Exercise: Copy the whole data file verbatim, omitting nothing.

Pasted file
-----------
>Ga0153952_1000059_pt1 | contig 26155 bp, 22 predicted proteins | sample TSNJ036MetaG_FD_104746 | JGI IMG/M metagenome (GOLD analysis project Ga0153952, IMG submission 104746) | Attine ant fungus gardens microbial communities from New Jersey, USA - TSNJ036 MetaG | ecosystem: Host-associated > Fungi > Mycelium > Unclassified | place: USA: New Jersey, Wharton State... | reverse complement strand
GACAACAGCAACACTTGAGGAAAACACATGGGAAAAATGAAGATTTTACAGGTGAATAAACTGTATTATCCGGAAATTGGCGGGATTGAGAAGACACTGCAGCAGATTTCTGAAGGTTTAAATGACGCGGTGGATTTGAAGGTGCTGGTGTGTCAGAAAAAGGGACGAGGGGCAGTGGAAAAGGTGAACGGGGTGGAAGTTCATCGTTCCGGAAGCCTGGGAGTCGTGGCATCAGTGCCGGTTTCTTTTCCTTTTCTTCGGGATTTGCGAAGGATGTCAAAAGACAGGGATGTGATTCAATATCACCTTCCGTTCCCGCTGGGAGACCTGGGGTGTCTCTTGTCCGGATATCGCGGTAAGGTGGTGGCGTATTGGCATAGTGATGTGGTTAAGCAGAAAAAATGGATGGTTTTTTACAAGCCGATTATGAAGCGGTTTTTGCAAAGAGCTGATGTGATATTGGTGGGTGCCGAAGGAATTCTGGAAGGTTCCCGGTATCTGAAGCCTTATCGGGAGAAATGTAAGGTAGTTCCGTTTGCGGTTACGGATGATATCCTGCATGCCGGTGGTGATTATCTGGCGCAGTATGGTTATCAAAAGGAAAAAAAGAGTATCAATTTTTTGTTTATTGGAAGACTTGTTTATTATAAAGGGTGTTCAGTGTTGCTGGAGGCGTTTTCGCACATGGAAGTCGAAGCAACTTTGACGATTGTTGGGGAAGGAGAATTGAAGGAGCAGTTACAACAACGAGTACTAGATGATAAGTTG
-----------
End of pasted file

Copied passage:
>Ga0153952_1000059_pt1 | contig 26155 bp, 22 predicted proteins | sample TSNJ036MetaG_FD_104746 | JGI IMG/M metagenome (GOLD analysis project Ga0153952, IMG submission 104746) | Attine ant fungus gardens microbial communities from New Jersey, USA - TSNJ036 MetaG | ecosystem: Host-associated > Fungi > Mycelium > Unclassified | place: USA: New Jersey, Wharton State... | reverse complement strand
GACAACAGCAACACTTGAGGAAAACACATGGGAAAAATGAAGATTTTACAGGTGAATAAACTGTATTATCCGGAAATTGGCGGGATTGAGAAGACACTGCAGCAGATTTCTGAAGGTTTAAATGACGCGGTGGATTTGAAGGTGCTGGTGTGTCAGAAAAAGGGACGAGGGGCAGTGGAAAAGGTGAACGGGGTGGAAGTTCATCGTTCCGGAAGCCTGGGAGTCGTGGCATCAGTGCCGGTTTCTTTTCCTTTTCTTCGGGATTTGCGAAGGATGTCAAAAGACAGGGATGTGATTCAATATCACCTTCCGTTCCCGCTGGGAGACCTGGGGTGTCTCTTGTCCGGATATCGCGGTAAGGTGGTGGCGTATTGGCATAGTGATGTGGTTAAGCAGAAAAAATGGATGGTTTTTTACAAGCCGATTATGAAGCGGTTTTTGCAAAGAGCTGATGTGATATTGGTGGGTGCCGAAGGAATTCTGGAAGGTTCCCGGTATCTGAAGCCTTATCGGGAGAAATGTAAGGTAGTTCCGTTTGCGGTTACGGATGATATCCTGCATGCCGGTGGTGATTATCTGGCGCAGTATGGTTATCAAAAGGAAAAAAAGAGTATCAATTTTTTGTTTATTGGAAGACTTGTTTATTATAAAGGGTGTTCAGTGTTGCTGGAGGCGTTTTCGCACATGGAAGTCGAAGCAACTTTGACGATTGTTGGGGAAGGAGAATTGAAGGAGCAGTTACAACAACGAGTACTAGATGATAAGTTG